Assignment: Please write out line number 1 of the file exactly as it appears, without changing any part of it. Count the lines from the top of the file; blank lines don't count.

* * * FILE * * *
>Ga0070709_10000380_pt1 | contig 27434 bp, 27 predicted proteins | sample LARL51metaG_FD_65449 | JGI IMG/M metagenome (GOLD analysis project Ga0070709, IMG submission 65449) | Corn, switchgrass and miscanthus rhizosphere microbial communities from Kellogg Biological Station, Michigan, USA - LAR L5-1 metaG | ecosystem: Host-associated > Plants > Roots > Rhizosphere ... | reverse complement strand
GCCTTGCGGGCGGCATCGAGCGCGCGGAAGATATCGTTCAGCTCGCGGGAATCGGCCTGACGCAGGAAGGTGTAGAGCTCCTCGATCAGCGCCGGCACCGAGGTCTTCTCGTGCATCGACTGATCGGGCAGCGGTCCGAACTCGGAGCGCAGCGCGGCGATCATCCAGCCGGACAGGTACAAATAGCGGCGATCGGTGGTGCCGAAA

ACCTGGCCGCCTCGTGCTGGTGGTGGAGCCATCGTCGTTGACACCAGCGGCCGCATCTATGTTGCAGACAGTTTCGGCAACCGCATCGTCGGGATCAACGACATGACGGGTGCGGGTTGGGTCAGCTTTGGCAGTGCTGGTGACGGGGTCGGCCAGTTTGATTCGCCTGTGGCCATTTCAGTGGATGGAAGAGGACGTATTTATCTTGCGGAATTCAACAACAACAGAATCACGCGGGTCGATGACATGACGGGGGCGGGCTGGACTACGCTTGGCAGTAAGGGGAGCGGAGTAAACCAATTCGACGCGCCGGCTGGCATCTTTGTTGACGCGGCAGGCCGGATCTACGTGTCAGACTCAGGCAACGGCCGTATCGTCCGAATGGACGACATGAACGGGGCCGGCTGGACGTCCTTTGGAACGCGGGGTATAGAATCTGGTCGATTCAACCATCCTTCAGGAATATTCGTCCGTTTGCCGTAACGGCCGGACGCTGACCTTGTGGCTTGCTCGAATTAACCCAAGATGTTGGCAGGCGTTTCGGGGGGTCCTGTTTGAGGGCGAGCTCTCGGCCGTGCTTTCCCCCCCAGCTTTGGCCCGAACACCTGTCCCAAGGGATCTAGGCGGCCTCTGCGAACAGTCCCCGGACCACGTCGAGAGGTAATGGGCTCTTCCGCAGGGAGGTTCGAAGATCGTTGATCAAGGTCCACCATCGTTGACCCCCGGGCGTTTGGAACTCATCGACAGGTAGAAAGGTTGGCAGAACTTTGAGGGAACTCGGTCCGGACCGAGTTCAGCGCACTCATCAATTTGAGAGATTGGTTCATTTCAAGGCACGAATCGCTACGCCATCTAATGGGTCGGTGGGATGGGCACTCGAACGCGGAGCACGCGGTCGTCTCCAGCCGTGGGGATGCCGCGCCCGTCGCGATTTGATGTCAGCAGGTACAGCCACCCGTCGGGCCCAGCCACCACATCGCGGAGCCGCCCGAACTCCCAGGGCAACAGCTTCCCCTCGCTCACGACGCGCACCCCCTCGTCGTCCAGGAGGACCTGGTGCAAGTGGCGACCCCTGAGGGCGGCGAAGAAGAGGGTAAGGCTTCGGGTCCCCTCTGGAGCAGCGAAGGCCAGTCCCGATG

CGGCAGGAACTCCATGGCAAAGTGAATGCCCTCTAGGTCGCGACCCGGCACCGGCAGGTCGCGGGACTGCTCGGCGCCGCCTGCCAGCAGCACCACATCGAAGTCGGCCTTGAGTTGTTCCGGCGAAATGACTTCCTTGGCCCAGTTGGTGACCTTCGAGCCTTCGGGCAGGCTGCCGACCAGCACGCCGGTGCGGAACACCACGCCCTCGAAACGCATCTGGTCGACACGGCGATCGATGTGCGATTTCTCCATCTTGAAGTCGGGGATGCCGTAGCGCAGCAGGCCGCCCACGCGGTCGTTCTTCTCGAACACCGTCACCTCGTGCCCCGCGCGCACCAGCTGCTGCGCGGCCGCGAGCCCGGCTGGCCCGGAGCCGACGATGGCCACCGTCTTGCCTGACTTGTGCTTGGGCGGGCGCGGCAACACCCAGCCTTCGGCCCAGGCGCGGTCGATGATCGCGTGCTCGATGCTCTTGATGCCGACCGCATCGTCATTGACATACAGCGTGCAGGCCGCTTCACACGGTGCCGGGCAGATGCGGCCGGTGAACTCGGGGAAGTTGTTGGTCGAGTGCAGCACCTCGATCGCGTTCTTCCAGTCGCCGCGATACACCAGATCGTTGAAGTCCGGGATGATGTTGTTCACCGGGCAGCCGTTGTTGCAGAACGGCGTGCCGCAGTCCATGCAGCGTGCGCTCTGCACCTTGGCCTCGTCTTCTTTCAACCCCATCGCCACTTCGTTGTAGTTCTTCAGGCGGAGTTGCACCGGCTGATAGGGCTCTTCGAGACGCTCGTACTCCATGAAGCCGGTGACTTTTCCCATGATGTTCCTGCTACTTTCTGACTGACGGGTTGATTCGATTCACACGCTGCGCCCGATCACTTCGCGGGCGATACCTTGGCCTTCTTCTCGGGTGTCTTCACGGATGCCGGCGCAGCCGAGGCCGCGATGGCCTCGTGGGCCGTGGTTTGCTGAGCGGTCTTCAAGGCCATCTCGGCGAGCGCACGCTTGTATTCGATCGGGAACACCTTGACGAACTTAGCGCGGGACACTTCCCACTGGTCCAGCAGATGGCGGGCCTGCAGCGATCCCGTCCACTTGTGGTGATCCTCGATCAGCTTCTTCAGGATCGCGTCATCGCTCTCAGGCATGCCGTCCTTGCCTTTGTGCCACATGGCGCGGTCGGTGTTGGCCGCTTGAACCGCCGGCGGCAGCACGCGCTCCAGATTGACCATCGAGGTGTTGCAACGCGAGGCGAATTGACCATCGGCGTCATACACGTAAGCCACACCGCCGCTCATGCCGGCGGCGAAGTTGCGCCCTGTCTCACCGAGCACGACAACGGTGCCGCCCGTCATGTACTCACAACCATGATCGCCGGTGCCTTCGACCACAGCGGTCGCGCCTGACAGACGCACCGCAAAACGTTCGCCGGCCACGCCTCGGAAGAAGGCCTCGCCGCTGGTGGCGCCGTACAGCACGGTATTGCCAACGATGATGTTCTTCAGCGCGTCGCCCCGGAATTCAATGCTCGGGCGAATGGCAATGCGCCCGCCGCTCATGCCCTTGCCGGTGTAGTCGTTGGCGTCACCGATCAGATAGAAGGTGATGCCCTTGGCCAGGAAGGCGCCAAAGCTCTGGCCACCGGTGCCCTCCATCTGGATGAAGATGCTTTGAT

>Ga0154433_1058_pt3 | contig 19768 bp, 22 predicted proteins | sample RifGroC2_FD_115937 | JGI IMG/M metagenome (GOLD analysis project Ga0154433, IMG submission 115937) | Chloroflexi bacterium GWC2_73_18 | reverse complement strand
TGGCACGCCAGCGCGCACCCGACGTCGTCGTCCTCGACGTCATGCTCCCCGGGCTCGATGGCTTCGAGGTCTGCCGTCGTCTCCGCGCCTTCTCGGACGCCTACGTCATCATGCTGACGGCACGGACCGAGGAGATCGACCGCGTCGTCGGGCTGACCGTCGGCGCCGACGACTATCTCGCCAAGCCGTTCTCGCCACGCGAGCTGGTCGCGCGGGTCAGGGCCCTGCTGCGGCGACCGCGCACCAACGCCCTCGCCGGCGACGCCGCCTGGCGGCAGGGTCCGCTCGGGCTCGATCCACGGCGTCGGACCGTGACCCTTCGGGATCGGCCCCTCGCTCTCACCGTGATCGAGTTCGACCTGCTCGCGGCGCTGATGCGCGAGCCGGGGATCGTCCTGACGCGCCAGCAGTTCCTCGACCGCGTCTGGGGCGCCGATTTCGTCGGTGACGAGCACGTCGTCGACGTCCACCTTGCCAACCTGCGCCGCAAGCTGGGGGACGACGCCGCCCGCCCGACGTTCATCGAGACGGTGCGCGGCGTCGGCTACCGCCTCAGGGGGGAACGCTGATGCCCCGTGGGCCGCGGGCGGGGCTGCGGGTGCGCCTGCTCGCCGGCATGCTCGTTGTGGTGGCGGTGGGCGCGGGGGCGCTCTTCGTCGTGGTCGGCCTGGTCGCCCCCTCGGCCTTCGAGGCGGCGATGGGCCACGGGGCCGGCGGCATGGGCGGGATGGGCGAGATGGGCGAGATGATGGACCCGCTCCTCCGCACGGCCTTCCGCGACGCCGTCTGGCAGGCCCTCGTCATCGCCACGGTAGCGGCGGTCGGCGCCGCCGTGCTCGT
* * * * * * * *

>Ga0070709_10000380_pt1 | contig 27434 bp, 27 predicted proteins | sample LARL51metaG_FD_65449 | JGI IMG/M metagenome (GOLD analysis project Ga0070709, IMG submission 65449) | Corn, switchgrass and miscanthus rhizosphere microbial communities from Kellogg Biological Station, Michigan, USA - LAR L5-1 metaG | ecosystem: Host-associated > Plants > Roots > Rhizosphere ... | reverse complement strand